The purpose of alternative dispute resolution has always been to limit judicial intervention as far as it can go to provide a platform for parties to settle their disputes without undertaking the pressure of being in a strictly legal setting, where they are free to include more humane aspects to come to a mutual understanding and agreement. While the base foundation of alternative dispute resolution revolves around this principle, it cannot be denied that instances of incompetent arbitral awards or insufficient roles being played by the mediators/conciliators do take place.
Especially in the case of arbitration, since the arbitral award is legally binding post the final approval and signature of the arbitrators of the dispute themselves, the possibility of dissatisfaction by the parties to such a case does exist and the Arbitration and Conciliation Act, 1996 makes provisions for such aggrieved parties to question the competency of such an arbitral tribunal.
Section 16- Answering Questions of Arbitral Jurisdiction
Following Article 16 of the UNCITRAL Model, S.16 of the Arbitration and Conciliation Act, 1996 also makes a provision dealing with the competence of an arbitral tribunal vis-à-vis the jurisdiction it has.
Critical features of s.16-
- This section allows an arbitral tribunal to rule on its jurisdiction and any questions that arise during the proceedings regarding the validity of an arbitral agreement.
- It instructs that raising such a question regarding the jurisdiction cannot be extended later than the ‘statement of defence’ during an arbitral proceeding.
- If there has been a delay in conveying such an issue or opposing view to the arbitral jurisdiction, the tribunal may permit such an admission based on the tribunal's discretion.
- If such a question of competence and jurisdiction of the tribunal has been approved and worked out, or if the arbitral tribunal finds no merit in such opposition, then the arbitral proceedings are continued to pass an award.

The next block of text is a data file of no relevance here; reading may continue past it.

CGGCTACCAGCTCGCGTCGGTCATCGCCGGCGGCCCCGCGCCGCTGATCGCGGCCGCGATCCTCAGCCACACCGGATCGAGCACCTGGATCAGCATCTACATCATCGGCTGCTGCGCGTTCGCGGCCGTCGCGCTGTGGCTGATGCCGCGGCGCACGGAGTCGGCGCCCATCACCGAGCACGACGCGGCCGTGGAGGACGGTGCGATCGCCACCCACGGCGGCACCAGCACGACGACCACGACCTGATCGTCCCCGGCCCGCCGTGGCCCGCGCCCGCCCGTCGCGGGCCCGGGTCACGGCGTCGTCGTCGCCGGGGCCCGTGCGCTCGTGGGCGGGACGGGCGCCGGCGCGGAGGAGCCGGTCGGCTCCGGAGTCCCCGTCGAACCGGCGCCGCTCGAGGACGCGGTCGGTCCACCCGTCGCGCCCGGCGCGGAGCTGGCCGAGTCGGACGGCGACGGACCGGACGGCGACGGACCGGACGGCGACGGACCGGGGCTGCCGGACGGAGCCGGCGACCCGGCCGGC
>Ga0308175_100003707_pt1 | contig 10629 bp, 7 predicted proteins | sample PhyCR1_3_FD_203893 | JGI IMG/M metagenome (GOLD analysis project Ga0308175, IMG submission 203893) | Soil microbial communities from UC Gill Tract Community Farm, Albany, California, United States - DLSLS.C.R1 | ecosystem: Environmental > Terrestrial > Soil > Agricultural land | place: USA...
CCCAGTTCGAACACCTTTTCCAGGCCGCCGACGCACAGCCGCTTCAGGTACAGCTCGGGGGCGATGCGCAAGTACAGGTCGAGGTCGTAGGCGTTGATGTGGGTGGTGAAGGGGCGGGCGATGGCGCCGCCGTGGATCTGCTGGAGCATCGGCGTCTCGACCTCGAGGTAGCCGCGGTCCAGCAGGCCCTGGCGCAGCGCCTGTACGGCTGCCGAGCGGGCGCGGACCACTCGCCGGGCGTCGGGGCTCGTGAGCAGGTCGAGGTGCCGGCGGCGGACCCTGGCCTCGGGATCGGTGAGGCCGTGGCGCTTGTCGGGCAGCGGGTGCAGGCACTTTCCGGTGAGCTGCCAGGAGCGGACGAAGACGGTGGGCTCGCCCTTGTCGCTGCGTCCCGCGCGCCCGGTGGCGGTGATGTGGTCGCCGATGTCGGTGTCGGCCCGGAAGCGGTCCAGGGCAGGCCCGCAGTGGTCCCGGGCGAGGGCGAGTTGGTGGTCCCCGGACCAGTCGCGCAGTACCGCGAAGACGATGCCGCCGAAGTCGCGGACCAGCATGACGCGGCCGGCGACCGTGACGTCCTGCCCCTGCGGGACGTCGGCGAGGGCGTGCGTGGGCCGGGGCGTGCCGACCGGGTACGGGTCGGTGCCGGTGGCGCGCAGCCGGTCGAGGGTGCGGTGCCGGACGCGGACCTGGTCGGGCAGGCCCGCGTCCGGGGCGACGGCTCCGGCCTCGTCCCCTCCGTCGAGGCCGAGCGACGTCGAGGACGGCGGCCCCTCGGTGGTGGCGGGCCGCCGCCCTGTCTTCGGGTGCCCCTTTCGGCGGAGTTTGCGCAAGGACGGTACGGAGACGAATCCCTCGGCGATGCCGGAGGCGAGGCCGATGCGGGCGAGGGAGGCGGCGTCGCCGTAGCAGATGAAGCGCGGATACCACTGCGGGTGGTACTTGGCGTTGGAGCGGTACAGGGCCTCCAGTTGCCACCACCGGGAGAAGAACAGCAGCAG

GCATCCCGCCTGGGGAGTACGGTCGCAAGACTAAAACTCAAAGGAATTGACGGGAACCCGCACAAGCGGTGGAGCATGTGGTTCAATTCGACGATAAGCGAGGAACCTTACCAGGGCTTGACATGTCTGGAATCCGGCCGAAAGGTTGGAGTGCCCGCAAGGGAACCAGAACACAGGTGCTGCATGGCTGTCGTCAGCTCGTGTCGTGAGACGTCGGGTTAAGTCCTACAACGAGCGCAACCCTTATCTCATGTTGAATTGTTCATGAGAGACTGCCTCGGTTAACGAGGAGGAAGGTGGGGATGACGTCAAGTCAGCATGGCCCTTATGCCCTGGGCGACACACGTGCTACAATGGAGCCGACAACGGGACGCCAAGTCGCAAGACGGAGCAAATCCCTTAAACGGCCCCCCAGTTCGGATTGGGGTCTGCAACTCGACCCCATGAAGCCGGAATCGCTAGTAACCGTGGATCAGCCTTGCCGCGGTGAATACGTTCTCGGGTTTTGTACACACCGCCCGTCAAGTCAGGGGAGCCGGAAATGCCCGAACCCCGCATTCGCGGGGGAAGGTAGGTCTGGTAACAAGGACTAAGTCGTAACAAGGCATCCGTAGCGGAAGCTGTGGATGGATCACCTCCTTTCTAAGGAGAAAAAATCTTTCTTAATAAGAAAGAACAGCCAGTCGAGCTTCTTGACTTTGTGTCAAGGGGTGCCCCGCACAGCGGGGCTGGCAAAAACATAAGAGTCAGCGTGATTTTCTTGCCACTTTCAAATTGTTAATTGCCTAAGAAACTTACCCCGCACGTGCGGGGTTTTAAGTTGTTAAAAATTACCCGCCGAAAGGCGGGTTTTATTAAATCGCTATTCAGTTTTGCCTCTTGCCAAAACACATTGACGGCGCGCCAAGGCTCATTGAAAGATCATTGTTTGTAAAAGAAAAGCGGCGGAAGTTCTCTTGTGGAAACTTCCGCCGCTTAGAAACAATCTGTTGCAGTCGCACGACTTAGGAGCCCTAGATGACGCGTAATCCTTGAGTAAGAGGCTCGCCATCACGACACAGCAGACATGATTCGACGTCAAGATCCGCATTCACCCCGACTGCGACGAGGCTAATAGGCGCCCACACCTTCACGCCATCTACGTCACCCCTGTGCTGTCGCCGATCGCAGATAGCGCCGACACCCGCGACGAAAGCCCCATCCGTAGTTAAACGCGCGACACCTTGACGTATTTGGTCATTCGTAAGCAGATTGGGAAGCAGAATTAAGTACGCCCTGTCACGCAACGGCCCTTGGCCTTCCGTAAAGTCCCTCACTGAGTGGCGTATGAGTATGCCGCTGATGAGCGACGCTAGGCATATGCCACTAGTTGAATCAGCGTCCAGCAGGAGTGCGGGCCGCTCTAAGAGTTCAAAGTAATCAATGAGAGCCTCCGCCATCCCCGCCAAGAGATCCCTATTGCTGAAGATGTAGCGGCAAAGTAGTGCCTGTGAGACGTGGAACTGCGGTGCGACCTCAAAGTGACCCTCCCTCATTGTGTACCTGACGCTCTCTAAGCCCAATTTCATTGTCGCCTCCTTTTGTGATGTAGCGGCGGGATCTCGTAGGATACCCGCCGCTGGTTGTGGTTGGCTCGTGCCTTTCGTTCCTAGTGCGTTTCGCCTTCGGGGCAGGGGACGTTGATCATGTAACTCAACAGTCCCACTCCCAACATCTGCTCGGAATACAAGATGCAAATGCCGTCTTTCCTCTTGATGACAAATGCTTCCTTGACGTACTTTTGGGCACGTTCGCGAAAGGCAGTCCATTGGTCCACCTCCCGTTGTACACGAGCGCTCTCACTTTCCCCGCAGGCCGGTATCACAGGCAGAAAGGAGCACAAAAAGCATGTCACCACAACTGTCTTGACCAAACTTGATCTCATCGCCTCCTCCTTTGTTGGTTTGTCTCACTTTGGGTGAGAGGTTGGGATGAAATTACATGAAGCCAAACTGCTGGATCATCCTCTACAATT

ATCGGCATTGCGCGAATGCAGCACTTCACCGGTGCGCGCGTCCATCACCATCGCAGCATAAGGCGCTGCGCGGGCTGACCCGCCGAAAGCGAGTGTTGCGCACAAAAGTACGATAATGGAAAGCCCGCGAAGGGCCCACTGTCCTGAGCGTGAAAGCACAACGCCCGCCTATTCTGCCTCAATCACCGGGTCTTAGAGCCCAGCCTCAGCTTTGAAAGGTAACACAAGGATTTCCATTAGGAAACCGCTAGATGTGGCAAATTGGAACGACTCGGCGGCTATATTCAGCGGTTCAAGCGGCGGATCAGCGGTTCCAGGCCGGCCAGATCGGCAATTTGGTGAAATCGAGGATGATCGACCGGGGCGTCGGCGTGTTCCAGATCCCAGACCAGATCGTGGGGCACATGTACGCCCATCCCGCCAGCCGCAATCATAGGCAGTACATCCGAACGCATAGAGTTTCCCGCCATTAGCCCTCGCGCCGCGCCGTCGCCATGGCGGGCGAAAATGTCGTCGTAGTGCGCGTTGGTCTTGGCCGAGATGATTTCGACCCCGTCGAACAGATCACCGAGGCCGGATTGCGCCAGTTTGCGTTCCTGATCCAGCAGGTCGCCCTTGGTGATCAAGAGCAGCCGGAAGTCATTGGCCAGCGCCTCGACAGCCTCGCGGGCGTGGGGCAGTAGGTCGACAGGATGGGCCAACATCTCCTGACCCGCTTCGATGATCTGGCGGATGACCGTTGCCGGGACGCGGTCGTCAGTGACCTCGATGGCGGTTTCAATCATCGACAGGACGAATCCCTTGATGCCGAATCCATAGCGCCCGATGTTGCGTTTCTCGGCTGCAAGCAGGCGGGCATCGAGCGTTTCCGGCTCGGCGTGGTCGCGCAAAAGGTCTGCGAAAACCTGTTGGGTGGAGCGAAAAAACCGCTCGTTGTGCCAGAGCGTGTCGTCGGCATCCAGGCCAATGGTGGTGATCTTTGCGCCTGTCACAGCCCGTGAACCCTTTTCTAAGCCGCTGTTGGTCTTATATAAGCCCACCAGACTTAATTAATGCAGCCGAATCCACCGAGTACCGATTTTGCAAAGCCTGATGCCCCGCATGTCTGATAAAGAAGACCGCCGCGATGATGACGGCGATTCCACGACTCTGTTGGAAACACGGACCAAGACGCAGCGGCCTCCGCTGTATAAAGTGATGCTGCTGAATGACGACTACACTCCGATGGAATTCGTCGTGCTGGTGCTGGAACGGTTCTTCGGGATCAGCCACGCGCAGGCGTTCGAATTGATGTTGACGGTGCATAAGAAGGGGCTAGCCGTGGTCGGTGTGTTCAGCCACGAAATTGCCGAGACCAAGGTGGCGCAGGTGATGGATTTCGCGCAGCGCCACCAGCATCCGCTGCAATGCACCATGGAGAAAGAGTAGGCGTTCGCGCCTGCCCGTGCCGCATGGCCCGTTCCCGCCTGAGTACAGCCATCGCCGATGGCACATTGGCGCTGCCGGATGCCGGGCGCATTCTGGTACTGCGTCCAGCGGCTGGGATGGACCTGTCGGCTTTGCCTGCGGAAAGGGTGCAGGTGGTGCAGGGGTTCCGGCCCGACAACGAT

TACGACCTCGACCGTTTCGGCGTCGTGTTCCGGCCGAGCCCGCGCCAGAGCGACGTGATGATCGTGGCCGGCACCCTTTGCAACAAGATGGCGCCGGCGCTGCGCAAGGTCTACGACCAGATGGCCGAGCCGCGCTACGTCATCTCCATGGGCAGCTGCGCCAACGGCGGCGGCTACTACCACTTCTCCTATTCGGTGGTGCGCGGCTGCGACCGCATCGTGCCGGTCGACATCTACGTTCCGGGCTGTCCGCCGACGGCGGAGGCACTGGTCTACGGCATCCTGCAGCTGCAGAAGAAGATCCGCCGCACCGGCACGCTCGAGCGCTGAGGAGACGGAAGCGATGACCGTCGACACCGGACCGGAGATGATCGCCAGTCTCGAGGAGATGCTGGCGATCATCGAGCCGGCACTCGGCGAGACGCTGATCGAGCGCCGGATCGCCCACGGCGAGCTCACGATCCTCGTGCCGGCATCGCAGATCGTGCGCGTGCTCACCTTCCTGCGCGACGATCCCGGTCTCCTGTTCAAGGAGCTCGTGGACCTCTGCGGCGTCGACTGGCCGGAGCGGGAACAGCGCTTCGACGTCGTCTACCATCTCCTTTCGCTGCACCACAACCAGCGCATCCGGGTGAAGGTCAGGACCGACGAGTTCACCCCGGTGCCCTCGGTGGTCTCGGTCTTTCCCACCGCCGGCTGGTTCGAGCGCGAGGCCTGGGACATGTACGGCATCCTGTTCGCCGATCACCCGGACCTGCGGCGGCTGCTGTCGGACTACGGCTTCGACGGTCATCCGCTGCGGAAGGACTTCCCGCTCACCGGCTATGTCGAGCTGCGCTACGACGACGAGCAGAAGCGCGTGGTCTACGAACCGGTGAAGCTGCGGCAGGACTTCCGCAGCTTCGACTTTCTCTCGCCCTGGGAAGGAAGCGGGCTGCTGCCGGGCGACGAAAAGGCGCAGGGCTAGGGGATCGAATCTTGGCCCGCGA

- The most significant feature of this provision is that despite such a power being given to the arbitral tribunal of deicing whether the questioning of its competency/jurisdiction, the recourse of challenging the same still rests with the party who is aggrieved due to the same, in the case of which, a court can be approached under s.34 of the Act.
Takeaway from S.16
While provision reinstates the power to the aggrieved party for challenging the competency of the tribunal, it also allows an angle that increases the judiciary's interference into alternative dispute resolution mechanisms. While this seems a little counterproductive to the principle of ADR, the primary purpose of such a provision is to ensure that recourse is available to parties who believe they are either being wronged or demand a different and expedited set of individuals to arbitrate over their dispute, by extension, ensuring the delivery of justice.
This Article Does Not Intend To Hurt The Sentiments Of Any Individual Community, Sect, Or Religion Etcetera. This Article Is Based Purely On The Authors Personal Views And Opinions In The Exercise Of The Fundamental Right Guaranteed Under Article 19(1)(A) And Other Related Laws Being Force In India, For The Time Being. Further, despite all efforts made to ensure the accuracy and correctness of the information published, White Code VIA Mediation and Arbitration Centre shall not be responsible for any errors caused due to human error or otherwise.